87th AMS Annual Meeting

Wednesday, 17 January 2007: 4:15 PM
Optimization of weather update time and data quality using phased-array radar
217A (Henry B. Gonzalez Convention Center)
Tian-You Yu, University of Oklahoma, Norman, OK; and M. B. Orescanin, C. D. Curtis, D. S. Zrnic, and D. E. Forsyth
Poster PDF (113.9 kB)
Fast update of weather information is often needed not only to increase the warning lead time but also to advance the understanding of fast evolving weather systems. Although the fast update can be achieved by increasing antenna's rotational rate, the statistical error of radar estimates (reflectivity, mean Doppler velocity, and spectrum width) will increase due to a decrease in the number of samples used for processing. This fundamental limitation can be addressed by a phased array radar through a novel scanning strategy termed beam multiplexing (BMX). BMX is developed to exploit the idea of collecting independent samples and maximizing the usage of radar resources. The radar will revisit the location of interest after the signals become uncorrelated. During the revisit time, the radar can be scheduled to scan other locations or to perform other tasks such as aircraft tracking to maximize the usage of the radar resources. As a result, the radar beam will be multiplexed over a designated region to provide measurements with low statistical error in a shorter period of time.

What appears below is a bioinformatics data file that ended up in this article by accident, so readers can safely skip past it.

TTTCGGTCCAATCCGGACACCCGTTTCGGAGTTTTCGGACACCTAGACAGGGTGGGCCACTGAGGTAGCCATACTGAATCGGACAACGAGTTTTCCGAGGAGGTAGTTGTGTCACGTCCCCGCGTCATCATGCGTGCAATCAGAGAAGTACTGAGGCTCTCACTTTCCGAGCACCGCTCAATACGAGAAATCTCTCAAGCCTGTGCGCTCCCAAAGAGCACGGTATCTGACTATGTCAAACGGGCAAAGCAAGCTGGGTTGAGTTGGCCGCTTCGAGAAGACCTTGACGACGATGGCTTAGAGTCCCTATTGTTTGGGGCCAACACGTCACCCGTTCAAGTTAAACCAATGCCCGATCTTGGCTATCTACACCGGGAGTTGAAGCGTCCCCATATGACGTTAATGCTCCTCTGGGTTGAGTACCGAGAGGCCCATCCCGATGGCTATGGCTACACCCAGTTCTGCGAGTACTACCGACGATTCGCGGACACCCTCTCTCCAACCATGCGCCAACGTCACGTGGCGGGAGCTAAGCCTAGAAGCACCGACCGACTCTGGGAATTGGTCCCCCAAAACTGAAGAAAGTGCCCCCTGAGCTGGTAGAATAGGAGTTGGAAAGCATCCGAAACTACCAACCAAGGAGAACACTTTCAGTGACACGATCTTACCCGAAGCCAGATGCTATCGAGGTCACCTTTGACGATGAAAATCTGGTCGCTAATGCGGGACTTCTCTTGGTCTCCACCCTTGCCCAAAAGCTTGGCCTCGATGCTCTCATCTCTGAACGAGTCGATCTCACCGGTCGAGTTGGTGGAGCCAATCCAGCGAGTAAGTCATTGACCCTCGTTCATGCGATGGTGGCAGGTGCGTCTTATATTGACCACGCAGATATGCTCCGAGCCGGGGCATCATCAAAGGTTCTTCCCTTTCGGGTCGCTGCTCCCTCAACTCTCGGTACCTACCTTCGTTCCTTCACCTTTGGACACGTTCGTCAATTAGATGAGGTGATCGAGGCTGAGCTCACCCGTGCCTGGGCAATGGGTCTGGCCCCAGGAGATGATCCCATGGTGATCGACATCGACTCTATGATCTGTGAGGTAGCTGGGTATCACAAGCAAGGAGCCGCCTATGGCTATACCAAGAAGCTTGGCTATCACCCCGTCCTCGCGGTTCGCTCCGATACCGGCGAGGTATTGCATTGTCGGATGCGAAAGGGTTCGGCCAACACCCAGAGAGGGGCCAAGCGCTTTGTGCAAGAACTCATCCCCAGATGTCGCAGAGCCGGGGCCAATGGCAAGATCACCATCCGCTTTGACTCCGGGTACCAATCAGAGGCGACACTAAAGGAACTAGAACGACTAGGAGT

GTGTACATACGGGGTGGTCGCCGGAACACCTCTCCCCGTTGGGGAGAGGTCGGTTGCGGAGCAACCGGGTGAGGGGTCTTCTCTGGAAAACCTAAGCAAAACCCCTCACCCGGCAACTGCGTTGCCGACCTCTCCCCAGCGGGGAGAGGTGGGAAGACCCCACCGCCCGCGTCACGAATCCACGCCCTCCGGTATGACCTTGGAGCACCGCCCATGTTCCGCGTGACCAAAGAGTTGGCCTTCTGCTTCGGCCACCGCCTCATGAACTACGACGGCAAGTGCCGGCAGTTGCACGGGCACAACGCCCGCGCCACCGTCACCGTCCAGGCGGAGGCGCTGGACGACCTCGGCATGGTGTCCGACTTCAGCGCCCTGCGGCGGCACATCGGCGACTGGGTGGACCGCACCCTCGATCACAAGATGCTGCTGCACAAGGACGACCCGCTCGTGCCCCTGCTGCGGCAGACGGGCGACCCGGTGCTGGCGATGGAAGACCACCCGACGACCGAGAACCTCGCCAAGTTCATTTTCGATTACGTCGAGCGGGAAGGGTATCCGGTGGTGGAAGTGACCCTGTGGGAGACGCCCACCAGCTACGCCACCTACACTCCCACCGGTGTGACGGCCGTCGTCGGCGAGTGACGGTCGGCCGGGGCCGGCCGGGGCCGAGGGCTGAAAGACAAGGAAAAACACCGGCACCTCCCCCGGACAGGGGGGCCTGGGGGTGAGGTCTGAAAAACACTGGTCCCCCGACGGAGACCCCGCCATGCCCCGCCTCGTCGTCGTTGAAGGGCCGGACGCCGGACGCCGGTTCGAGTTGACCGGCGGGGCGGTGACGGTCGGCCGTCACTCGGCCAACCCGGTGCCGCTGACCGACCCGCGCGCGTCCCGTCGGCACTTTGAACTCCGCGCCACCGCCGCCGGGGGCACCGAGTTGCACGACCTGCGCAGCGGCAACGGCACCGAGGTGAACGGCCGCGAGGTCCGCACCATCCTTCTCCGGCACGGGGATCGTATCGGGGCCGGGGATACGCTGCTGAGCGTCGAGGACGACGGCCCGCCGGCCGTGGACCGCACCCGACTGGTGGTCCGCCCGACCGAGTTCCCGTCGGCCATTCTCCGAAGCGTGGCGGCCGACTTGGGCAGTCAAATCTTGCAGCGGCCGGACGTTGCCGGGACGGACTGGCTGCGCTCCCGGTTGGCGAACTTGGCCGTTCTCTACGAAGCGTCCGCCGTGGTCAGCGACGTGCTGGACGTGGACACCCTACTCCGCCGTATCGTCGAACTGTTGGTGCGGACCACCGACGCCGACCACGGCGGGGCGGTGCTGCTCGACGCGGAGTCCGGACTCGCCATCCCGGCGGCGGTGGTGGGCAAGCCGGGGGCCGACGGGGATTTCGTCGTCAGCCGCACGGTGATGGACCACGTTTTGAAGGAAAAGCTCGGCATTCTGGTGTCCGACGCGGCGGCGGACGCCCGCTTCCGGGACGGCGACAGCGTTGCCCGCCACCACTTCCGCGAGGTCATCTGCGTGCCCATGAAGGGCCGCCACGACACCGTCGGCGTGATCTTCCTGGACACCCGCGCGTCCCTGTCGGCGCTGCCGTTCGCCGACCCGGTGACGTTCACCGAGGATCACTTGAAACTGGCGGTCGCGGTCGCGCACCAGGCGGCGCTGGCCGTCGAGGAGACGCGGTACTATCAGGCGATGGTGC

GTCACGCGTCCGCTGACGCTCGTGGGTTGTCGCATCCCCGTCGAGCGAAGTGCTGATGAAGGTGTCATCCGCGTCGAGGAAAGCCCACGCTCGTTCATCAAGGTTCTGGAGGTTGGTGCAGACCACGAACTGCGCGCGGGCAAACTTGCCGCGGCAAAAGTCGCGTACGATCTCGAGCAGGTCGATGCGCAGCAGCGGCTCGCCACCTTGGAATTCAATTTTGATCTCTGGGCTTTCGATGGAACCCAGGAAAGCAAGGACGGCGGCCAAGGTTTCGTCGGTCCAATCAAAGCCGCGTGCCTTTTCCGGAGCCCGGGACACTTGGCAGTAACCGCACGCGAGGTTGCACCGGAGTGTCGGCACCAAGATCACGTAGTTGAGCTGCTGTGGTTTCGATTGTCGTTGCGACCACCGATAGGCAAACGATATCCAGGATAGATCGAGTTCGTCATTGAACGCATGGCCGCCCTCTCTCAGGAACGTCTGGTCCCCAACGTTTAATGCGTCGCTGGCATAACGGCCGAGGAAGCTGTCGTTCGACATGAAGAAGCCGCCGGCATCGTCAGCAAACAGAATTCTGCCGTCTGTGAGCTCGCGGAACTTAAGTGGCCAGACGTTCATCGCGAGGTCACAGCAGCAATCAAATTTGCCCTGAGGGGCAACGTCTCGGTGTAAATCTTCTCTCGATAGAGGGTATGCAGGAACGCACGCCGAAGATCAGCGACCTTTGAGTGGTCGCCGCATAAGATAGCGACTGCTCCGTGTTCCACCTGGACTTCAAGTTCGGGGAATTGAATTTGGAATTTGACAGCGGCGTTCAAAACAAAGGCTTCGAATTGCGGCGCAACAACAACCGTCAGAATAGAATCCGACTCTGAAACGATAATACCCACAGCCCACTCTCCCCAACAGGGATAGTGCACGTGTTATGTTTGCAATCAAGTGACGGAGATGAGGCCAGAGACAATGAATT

Applications of BMX to weather observations are demonstrated by the S-band Phased Array Radar (PAR) at the National Weather Radar Testbed (NWRT). Statistical analysis is performed to verify the theoretical variance of signal power and mean velocity estimates using both BMX and conventional scanning strategy. It is shown theoretically that fast update without comprising data quality can be achieved using BMX, especially at small spectrum width and high signal-to-noise ratio (SNR). Furthermore, the experimental results have demonstrated that the update time can be improved using BMX by an averaged factor of two to four for SNR is higher than 10 dB.

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